Water Quality Report
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In 2013, Castle Rock Water began using chloramines as a secondary disinfectant instead of chlorine alone. Chloramines last longer in the distribution system and produce fewer disinfection byproducts than chlorine. While this process is relatively new to our customers, many municipal and private water providers across the United States and Canada have used this safe, effective disinfectant for more than 90 years. Denver and surrounding communities, for example, have been using chloramine-treated water since 1917.
As with chlorine, dialysis, aquatic systems and beer-making may require the removal of chloramines. Learn about the benefits of chloramines, the transition to chloramines and how chloramines affect kidney dialysis treatments and aquatic life.
Front Range communities, like Castle Rock, have Moderately Hard to Hard water. Hard water is created when water moves through soil and rock dissolving small amounts of naturally occurring minerals. These minerals primarily include calcium and magnesium which are essential minerals frequently found in food. Hard water is not a health concern and thus water providers typically do not treat for it.
There are both advantages and disadvantages in having hard water. Hard water tends to have a better taste and the calcium is actually good for children's teeth and bones. Calcium and lime can coat pipes which is an added protection to pipes. However, this build up, over time, will eventually limit water flow through the pipe. If hard water is used in a humidifier, it can produce a fine white residue on furniture. One way to prevent this is to use distilled water in a humidifier. Hard water can make soap more difficult to lather and create soap scum, but many soaps and detergents available today contain softeners that help negate these effects.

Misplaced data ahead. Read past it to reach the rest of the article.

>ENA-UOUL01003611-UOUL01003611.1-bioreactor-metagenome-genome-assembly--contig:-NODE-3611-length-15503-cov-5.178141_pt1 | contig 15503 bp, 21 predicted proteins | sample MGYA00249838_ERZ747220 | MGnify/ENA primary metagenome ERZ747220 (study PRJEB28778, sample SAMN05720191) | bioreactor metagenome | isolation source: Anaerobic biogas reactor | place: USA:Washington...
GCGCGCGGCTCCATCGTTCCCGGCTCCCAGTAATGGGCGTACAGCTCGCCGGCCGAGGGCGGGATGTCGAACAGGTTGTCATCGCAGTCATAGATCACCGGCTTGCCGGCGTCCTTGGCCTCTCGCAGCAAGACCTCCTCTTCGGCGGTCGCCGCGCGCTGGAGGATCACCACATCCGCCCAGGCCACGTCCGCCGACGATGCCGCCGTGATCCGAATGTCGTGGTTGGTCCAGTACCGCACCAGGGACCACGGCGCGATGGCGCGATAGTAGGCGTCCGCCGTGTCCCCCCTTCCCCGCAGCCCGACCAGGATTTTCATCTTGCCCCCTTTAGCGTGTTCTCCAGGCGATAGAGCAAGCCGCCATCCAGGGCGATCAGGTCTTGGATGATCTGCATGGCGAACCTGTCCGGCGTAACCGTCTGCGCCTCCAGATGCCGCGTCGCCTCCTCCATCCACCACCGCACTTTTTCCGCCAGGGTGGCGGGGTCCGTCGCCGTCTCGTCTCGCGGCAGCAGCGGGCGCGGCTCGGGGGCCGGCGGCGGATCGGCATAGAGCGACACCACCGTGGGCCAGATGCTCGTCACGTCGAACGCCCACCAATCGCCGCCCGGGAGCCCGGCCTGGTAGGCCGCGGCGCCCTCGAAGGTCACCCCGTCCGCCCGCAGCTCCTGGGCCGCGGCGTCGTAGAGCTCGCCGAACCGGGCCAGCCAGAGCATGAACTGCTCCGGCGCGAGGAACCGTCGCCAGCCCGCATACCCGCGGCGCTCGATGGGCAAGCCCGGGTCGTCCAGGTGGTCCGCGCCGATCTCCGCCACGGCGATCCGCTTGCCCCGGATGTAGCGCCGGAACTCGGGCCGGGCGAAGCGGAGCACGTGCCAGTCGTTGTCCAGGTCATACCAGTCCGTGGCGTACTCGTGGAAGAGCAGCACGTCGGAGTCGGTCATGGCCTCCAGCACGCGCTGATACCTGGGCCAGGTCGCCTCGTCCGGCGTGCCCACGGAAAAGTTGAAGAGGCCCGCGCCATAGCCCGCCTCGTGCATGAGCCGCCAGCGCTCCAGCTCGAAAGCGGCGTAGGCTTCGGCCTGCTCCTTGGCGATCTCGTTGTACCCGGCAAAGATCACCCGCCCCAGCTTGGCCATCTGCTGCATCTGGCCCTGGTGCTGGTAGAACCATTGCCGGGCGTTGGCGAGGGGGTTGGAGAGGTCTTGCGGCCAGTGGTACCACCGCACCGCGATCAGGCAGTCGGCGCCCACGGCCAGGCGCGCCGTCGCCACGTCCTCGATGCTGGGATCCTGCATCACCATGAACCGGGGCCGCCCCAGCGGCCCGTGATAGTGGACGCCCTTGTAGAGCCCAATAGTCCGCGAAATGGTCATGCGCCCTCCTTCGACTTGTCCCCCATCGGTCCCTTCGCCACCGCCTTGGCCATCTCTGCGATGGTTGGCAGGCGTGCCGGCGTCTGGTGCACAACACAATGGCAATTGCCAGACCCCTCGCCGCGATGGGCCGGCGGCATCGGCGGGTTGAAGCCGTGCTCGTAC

No lead issues in Castle Rock
Lead is not found in the distributed water, but enters the water through contact with plumbing pipes and fixtures within the home. It does this by leaching through the corrosion of pipes, solder, faucets and fittings. Since testing began in 1992, Castle Rock Water has only found one case in which private plumbing corroded to the point the fixture needed to be replaced.
Castle Rock Water is required by state and federal regulations to conduct periodic lead and copper testing. Samples are collected from indoor taps in designated single family homes built between 1982 and 1988. These homes have been identified because they were built during the time-frame when lead-based solder was more widely used. In 2016, we voluntarily expanded the testing opportunity beyond the required regulatory sampling, to any home likely to have lead-based plumbing materials.
If you believe your home might contain lead plumbing materials and would like to participate in the sampling program, please complete the in-home lead testing form and you will be contacted for consideration. Residents can also contact the Colorado Department of Public Health and Environment Laboratory Services Division at 303-692-3090 or Colorado.gov/CDPHE where water testing is available for a small fee at any time.